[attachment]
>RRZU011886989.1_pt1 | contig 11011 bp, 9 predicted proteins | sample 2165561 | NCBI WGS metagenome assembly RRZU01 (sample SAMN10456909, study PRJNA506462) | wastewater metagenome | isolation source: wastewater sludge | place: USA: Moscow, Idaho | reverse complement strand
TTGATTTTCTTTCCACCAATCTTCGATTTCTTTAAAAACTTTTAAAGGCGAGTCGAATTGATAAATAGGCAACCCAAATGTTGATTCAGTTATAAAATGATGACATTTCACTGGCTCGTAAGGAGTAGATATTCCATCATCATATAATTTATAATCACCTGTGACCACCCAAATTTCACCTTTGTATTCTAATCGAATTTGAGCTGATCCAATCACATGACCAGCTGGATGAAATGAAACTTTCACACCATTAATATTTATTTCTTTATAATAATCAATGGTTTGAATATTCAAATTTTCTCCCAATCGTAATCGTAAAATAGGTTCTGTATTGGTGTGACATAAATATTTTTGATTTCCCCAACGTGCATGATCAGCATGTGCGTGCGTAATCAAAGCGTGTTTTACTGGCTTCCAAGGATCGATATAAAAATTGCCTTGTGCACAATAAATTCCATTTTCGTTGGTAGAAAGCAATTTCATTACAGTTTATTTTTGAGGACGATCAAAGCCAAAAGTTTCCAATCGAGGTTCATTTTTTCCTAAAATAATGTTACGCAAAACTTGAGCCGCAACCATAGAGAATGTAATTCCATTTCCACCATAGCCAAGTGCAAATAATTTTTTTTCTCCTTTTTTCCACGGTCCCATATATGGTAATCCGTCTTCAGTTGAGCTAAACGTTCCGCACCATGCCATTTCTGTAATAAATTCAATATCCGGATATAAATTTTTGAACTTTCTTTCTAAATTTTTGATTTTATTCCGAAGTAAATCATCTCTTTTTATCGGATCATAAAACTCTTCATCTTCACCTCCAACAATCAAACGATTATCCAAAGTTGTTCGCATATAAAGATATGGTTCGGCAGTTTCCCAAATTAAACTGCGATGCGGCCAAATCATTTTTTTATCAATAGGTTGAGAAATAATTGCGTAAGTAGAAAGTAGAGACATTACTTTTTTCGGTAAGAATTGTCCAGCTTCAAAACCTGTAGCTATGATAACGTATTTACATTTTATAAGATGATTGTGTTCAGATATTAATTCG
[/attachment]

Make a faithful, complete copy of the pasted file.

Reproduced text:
>RRZU011886989.1_pt1 | contig 11011 bp, 9 predicted proteins | sample 2165561 | NCBI WGS metagenome assembly RRZU01 (sample SAMN10456909, study PRJNA506462) | wastewater metagenome | isolation source: wastewater sludge | place: USA: Moscow, Idaho | reverse complement strand
TTGATTTTCTTTCCACCAATCTTCGATTTCTTTAAAAACTTTTAAAGGCGAGTCGAATTGATAAATAGGCAACCCAAATGTTGATTCAGTTATAAAATGATGACATTTCACTGGCTCGTAAGGAGTAGATATTCCATCATCATATAATTTATAATCACCTGTGACCACCCAAATTTCACCTTTGTATTCTAATCGAATTTGAGCTGATCCAATCACATGACCAGCTGGATGAAATGAAACTTTCACACCATTAATATTTATTTCTTTATAATAATCAATGGTTTGAATATTCAAATTTTCTCCCAATCGTAATCGTAAAATAGGTTCTGTATTGGTGTGACATAAATATTTTTGATTTCCCCAACGTGCATGATCAGCATGTGCGTGCGTAATCAAAGCGTGTTTTACTGGCTTCCAAGGATCGATATAAAAATTGCCTTGTGCACAATAAATTCCATTTTCGTTGGTAGAAAGCAATTTCATTACAGTTTATTTTTGAGGACGATCAAAGCCAAAAGTTTCCAATCGAGGTTCATTTTTTCCTAAAATAATGTTACGCAAAACTTGAGCCGCAACCATAGAGAATGTAATTCCATTTCCACCATAGCCAAGTGCAAATAATTTTTTTTCTCCTTTTTTCCACGGTCCCATATATGGTAATCCGTCTTCAGTTGAGCTAAACGTTCCGCACCATGCCATTTCTGTAATAAATTCAATATCCGGATATAAATTTTTGAACTTTCTTTCTAAATTTTTGATTTTATTCCGAAGTAAATCATCTCTTTTTATCGGATCATAAAACTCTTCATCTTCACCTCCAACAATCAAACGATTATCCAAAGTTGTTCGCATATAAAGATATGGTTCGGCAGTTTCCCAAATTAAACTGCGATGCGGCCAAATCATTTTTTTATCAATAGGTTGAGAAATAATTGCGTAAGTAGAAAGTAGAGACATTACTTTTTTCGGTAAGAATTGTCCAGCTTCAAAACCTGTAGCTATGATAACGTATTTACATTTTATAAGATGATTGTGTTCAGATATTAATTCG